From August into November the Allies would find themselves in a curious position in Ypres. Their advances were tactically inexorable and irresistible. The Germans were steadily forced to yield territory like Langermarck, the Menin Road, and the Polygon Wood. The Germans were in short being tactically defeated, but beyond winning the battle at a prohibitive cost, nothing seemed to be happening. Adding to the misery was a sequence of rains and a viscous mud in Ypres that ensured soldiers were often exhausted simply from marching before a shot was fired. The battle was one of continual small-scale tactical actions that saw the new Allied armies achieve successively by the end of the offensive the objective of the first day of the offensive. This tactical success, however, was bewailed at the time as being evil, without regard for cost or human life. This is not accurate, this was not the bloodiest battle of the war, nor were any other WWI generals as callous as Cadorna.The problem was that it was another attrition battle in a terrain that steadily wore down and exhausted soldiers without even having to have fighting to do that, and that this created a psychological state of endless, serial enervation and exhaustion.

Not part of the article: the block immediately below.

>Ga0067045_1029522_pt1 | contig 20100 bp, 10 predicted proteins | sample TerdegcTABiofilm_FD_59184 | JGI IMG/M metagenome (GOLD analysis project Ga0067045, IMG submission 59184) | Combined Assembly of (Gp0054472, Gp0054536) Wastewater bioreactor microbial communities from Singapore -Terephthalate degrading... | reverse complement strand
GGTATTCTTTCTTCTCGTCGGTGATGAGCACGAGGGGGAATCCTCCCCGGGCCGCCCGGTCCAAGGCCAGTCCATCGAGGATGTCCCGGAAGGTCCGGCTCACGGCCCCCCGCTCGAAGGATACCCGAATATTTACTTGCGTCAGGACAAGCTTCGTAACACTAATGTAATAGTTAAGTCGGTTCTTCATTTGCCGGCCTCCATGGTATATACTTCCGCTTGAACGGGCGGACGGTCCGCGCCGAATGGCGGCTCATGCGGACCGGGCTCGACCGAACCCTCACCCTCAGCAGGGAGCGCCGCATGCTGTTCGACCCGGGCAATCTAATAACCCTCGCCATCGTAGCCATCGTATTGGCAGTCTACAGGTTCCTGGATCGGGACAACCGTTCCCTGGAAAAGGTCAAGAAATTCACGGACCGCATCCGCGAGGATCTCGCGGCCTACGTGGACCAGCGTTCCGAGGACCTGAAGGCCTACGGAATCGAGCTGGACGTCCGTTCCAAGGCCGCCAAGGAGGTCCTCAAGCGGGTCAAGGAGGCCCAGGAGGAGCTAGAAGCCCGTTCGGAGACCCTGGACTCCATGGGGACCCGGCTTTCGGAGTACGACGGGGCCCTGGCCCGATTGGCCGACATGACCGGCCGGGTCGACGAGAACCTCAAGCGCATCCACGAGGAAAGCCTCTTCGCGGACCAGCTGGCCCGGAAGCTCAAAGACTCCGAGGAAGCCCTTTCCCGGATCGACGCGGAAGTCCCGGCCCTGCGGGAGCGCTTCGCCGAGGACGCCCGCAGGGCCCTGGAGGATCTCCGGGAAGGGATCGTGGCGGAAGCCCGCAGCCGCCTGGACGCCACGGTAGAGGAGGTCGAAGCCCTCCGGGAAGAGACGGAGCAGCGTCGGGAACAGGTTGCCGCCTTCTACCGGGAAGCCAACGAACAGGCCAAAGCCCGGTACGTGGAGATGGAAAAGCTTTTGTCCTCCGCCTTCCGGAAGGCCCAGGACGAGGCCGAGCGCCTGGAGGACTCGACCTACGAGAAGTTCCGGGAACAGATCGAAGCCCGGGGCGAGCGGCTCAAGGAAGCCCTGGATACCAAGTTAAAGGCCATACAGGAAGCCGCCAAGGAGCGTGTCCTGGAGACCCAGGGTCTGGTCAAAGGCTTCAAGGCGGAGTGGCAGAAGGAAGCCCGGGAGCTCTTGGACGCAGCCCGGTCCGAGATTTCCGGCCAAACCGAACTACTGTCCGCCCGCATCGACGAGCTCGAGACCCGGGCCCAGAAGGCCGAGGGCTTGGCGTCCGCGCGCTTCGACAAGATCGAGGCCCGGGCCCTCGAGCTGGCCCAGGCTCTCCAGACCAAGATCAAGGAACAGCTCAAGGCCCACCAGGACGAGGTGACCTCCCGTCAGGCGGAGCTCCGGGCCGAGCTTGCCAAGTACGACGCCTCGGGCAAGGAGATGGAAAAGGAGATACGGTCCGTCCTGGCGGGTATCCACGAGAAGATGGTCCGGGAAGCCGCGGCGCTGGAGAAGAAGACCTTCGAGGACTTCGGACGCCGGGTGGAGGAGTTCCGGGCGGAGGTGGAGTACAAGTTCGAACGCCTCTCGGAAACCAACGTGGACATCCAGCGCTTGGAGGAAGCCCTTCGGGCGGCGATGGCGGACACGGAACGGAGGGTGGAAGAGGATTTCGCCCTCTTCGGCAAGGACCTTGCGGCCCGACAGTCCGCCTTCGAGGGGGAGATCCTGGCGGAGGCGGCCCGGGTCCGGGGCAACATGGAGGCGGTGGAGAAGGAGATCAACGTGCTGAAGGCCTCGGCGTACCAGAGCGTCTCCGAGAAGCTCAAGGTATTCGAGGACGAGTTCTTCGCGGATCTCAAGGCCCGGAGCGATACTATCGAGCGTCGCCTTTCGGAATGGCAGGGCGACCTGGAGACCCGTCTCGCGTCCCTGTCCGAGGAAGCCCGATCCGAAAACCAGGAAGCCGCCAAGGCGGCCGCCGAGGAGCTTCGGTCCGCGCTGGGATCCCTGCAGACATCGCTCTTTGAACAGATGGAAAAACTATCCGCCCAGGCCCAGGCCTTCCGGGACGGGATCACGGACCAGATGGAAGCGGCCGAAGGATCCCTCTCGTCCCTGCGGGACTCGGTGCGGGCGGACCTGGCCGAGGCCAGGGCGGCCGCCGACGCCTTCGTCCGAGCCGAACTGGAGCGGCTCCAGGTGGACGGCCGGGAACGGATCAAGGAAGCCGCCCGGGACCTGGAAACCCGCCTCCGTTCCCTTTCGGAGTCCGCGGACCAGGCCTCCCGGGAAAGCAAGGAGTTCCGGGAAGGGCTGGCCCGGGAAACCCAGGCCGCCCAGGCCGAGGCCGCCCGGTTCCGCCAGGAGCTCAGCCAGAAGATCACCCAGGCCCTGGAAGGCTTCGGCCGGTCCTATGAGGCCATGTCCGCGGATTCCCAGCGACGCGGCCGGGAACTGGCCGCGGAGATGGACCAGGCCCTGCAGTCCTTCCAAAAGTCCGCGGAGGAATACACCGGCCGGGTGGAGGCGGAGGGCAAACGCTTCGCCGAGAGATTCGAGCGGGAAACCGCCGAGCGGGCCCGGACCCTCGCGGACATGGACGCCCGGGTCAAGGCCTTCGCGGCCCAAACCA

The battle ended with an Allied tactical success but one sees here a problem of how the WWI generation wins victories: a victory can be as psychologically devastating as a defeat. And by the time the Allies had soldiered through here, the war was already turning successively darker. Upcoming, Great October and the escalation of Russia's Civil War with Echelon/Railway War, Caporetto, the three Battles of Gaza and capture of Jerusalem, the advance into Mesopotamia, WWI in Africa, in the air, and Cambrai. The Long Dark Night is coming to an end, but the story of the Red Dawn and Communism's transformation from pariah ideology sanctioned by pariah state into an ideology that swallows half of Europe and the greater part of Asia is starting. In the event, World War II is not a strictly European war, and its origins have nothing to do with the Long Dark Night, as will be related later on. And as will also be shown the problems of Soviet historiography and its truth or lies starts from the very beginning.